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Kimberly A. Klock-Moore and Timothy K. Broschat

In this study, areca palm (Dypsis lutescens), crossandra (Crossandra infundibuliformis), pentas (Pentas lanceolat), and philodendron (Philodendron) `Hope' plants were transplanted into containers filled with four growing substrates and watered daily, every 2 days, or every 3 days using subirrigation or overhead irrigation. Plants were grown in either a pine bark/sedge peat/sand substrate (BSS), Metro-mix 500 (MM), Pro-mix GSX (PM), or a 60% biosolid substrate (SYT). For both irrigation systems, final shoot dry weight of pentas, crossandra, philodendron, and areca palm plants in each substrate was greatest for plants watered every day and least for plants watered every 3 days. At all three irrigation frequencies, pentas, crossandra, and philodendron shoot dry weight in subirrigated pots filled with PM was greater than in overhead watered pots filled with PM. PM had the highest total pore space and moisture content of the four substrates examined. There was no difference in pentas, crossandra, or philodendron shoot dry weight between the irrigation systems, at all three irrigation frequencies, when plants were grown in BSS, MM, or SYT. However, for all four substrates and at all three irrigation frequencies, areca palm shoot dry weight was greater in overhead watered pots than in subirrigated pots. The final substrate electrical conductivity (EC) in all four subirrigated palm substrates was more than double the concentrations in overhead watered palm substrates. In this study, largest pentas, crossandra, and philodendron plants were grown in pots filled with PM and subirrigated daily, while largest areca palm plants were grown in pots filled with MM or SYT and watered overhead daily.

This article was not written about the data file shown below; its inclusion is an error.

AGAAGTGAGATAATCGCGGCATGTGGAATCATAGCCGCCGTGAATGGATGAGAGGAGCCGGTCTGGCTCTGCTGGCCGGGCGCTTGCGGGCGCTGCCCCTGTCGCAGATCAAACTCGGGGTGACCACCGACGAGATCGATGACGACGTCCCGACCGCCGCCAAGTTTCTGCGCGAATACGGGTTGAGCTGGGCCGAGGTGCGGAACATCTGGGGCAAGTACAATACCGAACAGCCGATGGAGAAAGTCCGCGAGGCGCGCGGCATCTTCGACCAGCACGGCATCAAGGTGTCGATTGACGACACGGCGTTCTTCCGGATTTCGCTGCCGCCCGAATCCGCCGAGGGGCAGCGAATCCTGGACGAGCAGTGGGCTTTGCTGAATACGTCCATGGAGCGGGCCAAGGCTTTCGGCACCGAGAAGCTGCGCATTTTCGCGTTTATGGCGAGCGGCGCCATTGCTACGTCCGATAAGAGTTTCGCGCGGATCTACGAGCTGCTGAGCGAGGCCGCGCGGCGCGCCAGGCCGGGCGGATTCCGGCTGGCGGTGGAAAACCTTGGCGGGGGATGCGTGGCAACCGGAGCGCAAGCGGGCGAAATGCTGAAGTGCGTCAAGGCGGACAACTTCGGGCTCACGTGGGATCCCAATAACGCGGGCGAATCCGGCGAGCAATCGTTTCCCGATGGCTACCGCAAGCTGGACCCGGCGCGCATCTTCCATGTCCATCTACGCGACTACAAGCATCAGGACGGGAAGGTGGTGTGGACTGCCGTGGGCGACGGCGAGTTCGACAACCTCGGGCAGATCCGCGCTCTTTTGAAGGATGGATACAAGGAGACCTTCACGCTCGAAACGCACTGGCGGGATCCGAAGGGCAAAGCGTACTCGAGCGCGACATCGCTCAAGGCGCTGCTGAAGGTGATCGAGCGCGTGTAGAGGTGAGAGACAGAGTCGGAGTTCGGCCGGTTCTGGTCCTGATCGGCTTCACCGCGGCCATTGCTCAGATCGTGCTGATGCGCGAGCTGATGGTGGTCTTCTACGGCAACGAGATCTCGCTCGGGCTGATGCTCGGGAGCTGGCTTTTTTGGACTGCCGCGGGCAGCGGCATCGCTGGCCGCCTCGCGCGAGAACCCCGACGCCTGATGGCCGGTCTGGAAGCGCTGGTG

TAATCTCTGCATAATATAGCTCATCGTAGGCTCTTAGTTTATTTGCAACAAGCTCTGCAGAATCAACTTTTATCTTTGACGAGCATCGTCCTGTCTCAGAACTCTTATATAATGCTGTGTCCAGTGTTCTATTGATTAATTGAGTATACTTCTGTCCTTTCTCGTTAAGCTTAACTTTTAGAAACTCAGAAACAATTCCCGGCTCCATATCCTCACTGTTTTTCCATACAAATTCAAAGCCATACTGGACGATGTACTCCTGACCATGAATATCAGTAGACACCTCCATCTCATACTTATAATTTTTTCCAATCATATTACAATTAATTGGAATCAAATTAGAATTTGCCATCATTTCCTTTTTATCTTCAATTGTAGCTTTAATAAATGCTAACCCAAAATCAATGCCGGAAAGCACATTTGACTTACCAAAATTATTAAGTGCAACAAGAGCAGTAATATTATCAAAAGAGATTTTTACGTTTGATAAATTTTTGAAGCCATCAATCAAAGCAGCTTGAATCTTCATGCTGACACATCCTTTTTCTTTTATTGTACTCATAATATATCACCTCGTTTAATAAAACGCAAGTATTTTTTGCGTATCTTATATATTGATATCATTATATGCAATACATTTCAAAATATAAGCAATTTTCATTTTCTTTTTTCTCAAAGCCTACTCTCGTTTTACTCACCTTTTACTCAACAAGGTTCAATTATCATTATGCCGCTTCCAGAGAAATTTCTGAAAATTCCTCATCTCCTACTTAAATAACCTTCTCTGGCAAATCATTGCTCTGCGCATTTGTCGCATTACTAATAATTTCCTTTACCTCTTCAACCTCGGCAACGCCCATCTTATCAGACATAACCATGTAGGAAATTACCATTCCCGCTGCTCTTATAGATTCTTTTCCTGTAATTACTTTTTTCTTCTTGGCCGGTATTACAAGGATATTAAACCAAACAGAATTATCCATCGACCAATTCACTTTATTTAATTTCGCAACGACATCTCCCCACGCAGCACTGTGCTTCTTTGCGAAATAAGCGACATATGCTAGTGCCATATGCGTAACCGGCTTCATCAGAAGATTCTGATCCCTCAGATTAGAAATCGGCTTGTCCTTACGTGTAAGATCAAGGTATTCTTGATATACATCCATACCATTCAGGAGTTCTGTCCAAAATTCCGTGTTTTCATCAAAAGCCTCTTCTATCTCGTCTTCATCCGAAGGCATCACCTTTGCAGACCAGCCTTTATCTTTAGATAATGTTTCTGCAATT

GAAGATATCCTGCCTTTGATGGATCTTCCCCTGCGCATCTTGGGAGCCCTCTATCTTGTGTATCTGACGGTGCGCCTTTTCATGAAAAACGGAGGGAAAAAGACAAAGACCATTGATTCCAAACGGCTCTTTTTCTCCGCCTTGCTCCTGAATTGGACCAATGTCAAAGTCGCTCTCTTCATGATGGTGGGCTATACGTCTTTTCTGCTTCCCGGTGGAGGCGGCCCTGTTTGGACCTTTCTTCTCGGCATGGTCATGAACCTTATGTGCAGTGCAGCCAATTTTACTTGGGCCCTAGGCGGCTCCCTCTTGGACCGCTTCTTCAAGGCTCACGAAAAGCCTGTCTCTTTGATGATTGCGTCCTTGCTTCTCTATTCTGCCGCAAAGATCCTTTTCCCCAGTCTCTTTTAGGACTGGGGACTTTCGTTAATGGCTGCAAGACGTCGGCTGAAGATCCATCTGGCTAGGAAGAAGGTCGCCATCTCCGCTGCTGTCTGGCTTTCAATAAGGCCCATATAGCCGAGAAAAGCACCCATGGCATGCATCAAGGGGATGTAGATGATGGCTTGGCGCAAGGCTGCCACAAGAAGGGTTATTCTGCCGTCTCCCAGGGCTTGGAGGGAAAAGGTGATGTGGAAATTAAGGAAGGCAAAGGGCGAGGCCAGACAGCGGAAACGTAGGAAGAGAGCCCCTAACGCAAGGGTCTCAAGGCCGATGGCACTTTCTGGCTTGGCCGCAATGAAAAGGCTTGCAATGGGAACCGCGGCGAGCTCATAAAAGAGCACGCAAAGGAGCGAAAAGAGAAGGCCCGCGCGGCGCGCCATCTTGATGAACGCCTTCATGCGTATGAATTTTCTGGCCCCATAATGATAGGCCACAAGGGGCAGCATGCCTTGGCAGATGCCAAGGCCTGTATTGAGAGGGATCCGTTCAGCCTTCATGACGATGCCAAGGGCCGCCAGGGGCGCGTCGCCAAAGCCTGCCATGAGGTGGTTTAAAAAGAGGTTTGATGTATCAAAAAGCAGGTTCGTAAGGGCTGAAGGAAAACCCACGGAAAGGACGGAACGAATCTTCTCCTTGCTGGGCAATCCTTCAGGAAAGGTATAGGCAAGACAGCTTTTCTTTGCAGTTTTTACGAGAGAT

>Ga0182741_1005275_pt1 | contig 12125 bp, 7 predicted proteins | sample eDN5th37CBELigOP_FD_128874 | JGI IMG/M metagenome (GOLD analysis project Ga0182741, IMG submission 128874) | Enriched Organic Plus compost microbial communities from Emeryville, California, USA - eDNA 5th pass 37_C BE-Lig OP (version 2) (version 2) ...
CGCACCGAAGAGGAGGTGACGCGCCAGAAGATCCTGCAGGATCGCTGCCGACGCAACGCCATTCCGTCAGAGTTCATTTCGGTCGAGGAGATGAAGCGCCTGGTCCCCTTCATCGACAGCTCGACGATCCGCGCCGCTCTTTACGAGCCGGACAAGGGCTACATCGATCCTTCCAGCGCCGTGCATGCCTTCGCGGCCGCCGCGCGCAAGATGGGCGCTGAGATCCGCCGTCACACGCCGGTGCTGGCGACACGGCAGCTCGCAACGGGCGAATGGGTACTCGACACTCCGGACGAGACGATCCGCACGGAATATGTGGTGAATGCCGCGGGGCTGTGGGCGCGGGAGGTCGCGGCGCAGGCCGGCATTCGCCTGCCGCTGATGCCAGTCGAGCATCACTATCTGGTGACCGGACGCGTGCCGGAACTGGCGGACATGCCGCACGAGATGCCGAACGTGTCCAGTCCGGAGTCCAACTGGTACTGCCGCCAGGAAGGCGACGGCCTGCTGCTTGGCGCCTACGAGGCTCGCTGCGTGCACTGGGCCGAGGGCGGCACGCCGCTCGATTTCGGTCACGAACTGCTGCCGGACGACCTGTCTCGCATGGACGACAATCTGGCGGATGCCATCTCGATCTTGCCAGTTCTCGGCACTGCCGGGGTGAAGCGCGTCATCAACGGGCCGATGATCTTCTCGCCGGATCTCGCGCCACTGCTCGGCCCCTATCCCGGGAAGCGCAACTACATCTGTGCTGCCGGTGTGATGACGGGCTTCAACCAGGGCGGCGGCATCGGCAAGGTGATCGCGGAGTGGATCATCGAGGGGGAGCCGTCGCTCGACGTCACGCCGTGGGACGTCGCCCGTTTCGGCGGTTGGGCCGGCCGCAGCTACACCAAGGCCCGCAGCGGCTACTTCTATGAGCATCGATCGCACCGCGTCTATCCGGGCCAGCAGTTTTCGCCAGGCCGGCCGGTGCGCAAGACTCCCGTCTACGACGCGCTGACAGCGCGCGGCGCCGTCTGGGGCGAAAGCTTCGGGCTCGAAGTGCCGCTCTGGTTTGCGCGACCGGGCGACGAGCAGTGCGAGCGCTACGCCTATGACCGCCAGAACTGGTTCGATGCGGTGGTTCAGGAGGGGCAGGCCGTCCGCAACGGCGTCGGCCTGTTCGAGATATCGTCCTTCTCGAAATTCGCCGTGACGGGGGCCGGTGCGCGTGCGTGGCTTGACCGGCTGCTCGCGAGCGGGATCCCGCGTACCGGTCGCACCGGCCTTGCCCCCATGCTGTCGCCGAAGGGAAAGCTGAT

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Timothy K. Broschat and Thomas J. Weissling

The greenhouse orthezia (Orthezia insignis) is a serious and widespread pest of cultivated lantanas (Lantana sp.) in warmer regions of the world. Forty species and cultivars of lantanas were screened for their relative susceptibility to this insect pest. Results showed that two Florida native lantanas, pineland lantana (L. depressa) and buttonsage (L. involucrata), were highly susceptible to infestation, with trailing lantana (L. montevidensis) and its cultivars and hybrids being somewhat less susceptible. Shrub lantana (L. camara) and its cultivars and hybrids were the least susceptible to greenhouse orthezia infestation, but some of these varieties are rather unattractive as landscape ornamentals and can become serious weeds.

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Monica L. Elliott and Timothy K. Broschat

A commercially available microbial inoculant (Plant Growth Activator Plus) that contains 50 microorganisms, primarily bacteria, was evaluated in a soilless container substrate to determine its effects on root bacterial populations and growth response of container-grown plants at three fertilizer rates. The tropical ornamental plants included hibiscus (Hibiscus rosa-sinensis `Double Red'), spathiphyllum (Spathiphyllum `Green Velvet') and areca palm (Dypsis lutescens). The bacterial groups enumerated were fluorescent pseudomonads, actinomycetes, heat-tolerant bacteria, and total aerobic bacteria. Analysis of the inoculant before its use determined that fluorescent pseudomonads claimed to be in the inoculant were not viable. The plant variables measured were plant color rating, shoot dry weight and root dry weight. Only hibiscus shoot dry weight and color rating increased in response to the addition of the inoculant to the substrate. Hibiscus roots also had a significant increase in the populations of fluores-cent pseudomonads and heat-tolerant bacteria. From a commercial production point of view, increasing fertilizer rates in the substrate provided a stronger response in hibiscus than did addition of the microbial inoculant. Furthermore, use of the inoculant in this substrate did not compensate for reduced fertilizer inputs.

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Alan W. Meerow and Timothy K. Broschat